Size does matter. When you're faced with a class of 50, 150, or even 250 college students, it's tough to head off boredom - much less promote higher-order thinking and inquiry skills. But it's not impossible, thanks to the professor-tested techniques in this collection of 14 articles from the Journal of College Science Teaching . The book starts by examining what research shows about the effectiveness of popular teaching styles. ( Surprise: Lectures don't stimulate active learning.) From there, the authors offer proven alternatives that range from small-scale innovations to completely revamped teaching methods. Suggested strategies include using quizzes in place of midterms and finals, student forums, interactive lectures, collaborative groups, group facilitators, and e-mail and computer technology .An NSTA Press Journals Collection National Science Teachers Association ... Now that the students were warmed up, I put up the first question on the overhead: aIf you add glucose to a jar with oil ... therefore I would generally say something like, aRaise your hand if your group thinks the answer is that glucose ends ... In addition, students would tend to leave as soon as they finished the quiz , which was disruptive for those completing their quizzes and made collecting quizzes difficult.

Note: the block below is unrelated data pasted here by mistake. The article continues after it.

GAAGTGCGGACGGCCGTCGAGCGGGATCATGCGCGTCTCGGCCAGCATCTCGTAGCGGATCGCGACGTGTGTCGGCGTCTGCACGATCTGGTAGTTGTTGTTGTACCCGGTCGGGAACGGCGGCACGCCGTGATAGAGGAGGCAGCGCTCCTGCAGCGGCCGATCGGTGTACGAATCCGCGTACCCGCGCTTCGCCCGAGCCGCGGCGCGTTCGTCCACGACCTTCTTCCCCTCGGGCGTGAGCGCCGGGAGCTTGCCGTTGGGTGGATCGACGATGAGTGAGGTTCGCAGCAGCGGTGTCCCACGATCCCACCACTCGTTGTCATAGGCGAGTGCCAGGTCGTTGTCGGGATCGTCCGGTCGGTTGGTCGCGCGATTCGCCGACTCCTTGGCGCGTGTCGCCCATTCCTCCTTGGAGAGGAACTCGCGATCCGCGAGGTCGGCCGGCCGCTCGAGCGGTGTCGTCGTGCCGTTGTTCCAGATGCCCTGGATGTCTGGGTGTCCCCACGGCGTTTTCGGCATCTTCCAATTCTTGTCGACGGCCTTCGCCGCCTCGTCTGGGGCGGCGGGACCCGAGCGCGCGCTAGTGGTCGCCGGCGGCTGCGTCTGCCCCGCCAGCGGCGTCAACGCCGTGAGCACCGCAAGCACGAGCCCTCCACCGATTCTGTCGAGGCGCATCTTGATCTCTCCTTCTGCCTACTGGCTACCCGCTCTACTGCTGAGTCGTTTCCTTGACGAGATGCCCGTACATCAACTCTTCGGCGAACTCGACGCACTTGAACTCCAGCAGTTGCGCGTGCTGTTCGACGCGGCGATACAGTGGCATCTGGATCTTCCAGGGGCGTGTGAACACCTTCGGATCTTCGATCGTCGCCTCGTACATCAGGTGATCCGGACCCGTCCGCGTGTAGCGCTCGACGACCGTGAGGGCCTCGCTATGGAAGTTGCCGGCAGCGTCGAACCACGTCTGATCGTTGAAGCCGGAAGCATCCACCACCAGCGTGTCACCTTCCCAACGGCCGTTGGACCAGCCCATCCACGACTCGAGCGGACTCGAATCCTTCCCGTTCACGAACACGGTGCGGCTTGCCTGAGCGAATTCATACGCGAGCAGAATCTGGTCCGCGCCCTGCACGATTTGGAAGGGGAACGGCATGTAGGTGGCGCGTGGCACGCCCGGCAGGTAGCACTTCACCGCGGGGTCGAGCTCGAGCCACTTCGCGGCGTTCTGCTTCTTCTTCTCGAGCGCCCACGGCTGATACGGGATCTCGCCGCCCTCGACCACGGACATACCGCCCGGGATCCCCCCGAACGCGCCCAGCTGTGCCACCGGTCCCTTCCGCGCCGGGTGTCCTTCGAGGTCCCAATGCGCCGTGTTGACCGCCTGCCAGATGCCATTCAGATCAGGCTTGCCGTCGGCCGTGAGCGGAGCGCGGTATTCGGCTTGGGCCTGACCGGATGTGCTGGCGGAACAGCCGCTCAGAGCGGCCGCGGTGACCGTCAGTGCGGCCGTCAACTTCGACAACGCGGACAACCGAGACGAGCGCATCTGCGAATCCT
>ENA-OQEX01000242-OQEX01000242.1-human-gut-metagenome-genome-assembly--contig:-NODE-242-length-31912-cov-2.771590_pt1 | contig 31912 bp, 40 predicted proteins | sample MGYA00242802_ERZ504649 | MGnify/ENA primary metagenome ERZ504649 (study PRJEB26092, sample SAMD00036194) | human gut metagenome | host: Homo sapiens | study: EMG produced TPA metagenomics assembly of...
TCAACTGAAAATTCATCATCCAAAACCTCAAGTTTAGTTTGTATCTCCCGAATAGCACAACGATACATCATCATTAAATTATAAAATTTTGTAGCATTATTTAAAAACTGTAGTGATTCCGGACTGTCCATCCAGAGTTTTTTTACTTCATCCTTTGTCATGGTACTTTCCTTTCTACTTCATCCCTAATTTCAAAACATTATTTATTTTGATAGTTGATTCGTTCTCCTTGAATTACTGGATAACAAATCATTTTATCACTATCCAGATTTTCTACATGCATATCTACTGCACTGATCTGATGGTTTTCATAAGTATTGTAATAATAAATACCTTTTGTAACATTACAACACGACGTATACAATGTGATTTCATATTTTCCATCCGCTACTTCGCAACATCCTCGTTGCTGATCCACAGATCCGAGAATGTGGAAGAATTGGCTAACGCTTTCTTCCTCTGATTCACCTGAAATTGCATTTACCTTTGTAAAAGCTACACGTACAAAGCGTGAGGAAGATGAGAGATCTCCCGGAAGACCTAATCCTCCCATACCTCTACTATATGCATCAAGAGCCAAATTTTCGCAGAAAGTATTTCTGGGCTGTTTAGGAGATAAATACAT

|Title||:||Innovative Techniques for Large-group Instruction|
|Author||:||National Science Teachers Association|
|Publisher||:||NSTA Press - 2002-01-01|